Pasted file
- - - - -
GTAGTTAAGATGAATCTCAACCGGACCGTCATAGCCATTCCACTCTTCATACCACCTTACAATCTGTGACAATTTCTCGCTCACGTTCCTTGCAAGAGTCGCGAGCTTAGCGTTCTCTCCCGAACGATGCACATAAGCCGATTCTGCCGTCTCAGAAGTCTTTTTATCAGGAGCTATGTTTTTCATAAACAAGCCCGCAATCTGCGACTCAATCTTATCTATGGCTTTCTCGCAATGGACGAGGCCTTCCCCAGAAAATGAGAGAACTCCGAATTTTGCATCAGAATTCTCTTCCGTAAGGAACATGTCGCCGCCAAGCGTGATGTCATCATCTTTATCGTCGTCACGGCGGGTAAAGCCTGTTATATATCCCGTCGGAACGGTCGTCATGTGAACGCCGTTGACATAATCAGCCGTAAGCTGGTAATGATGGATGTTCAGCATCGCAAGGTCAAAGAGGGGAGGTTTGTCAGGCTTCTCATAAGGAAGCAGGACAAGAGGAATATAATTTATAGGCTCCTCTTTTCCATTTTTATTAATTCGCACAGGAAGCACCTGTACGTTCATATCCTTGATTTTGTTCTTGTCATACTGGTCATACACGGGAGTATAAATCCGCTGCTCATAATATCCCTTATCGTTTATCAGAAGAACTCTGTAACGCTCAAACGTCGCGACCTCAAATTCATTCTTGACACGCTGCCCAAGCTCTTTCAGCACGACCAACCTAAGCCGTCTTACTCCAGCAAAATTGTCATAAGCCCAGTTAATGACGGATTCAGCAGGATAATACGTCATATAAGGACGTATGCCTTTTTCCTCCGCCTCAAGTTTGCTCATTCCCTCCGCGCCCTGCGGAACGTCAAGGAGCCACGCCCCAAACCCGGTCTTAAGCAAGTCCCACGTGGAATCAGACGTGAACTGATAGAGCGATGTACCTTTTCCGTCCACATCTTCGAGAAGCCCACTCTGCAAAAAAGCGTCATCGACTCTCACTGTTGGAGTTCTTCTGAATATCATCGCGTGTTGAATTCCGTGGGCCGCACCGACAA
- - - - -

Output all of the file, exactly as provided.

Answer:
GTAGTTAAGATGAATCTCAACCGGACCGTCATAGCCATTCCACTCTTCATACCACCTTACAATCTGTGACAATTTCTCGCTCACGTTCCTTGCAAGAGTCGCGAGCTTAGCGTTCTCTCCCGAACGATGCACATAAGCCGATTCTGCCGTCTCAGAAGTCTTTTTATCAGGAGCTATGTTTTTCATAAACAAGCCCGCAATCTGCGACTCAATCTTATCTATGGCTTTCTCGCAATGGACGAGGCCTTCCCCAGAAAATGAGAGAACTCCGAATTTTGCATCAGAATTCTCTTCCGTAAGGAACATGTCGCCGCCAAGCGTGATGTCATCATCTTTATCGTCGTCACGGCGGGTAAAGCCTGTTATATATCCCGTCGGAACGGTCGTCATGTGAACGCCGTTGACATAATCAGCCGTAAGCTGGTAATGATGGATGTTCAGCATCGCAAGGTCAAAGAGGGGAGGTTTGTCAGGCTTCTCATAAGGAAGCAGGACAAGAGGAATATAATTTATAGGCTCCTCTTTTCCATTTTTATTAATTCGCACAGGAAGCACCTGTACGTTCATATCCTTGATTTTGTTCTTGTCATACTGGTCATACACGGGAGTATAAATCCGCTGCTCATAATATCCCTTATCGTTTATCAGAAGAACTCTGTAACGCTCAAACGTCGCGACCTCAAATTCATTCTTGACACGCTGCCCAAGCTCTTTCAGCACGACCAACCTAAGCCGTCTTACTCCAGCAAAATTGTCATAAGCCCAGTTAATGACGGATTCAGCAGGATAATACGTCATATAAGGACGTATGCCTTTTTCCTCCGCCTCAAGTTTGCTCATTCCCTCCGCGCCCTGCGGAACGTCAAGGAGCCACGCCCCAAACCCGGTCTTAAGCAAGTCCCACGTGGAATCAGACGTGAACTGATAGAGCGATGTACCTTTTCCGTCCACATCTTCGAGAAGCCCACTCTGCAAAAAAGCGTCATCGACTCTCACTGTTGGAGTTCTTCTGAATATCATCGCGTGTTGAATTCCGTGGGCCGCACCGACAA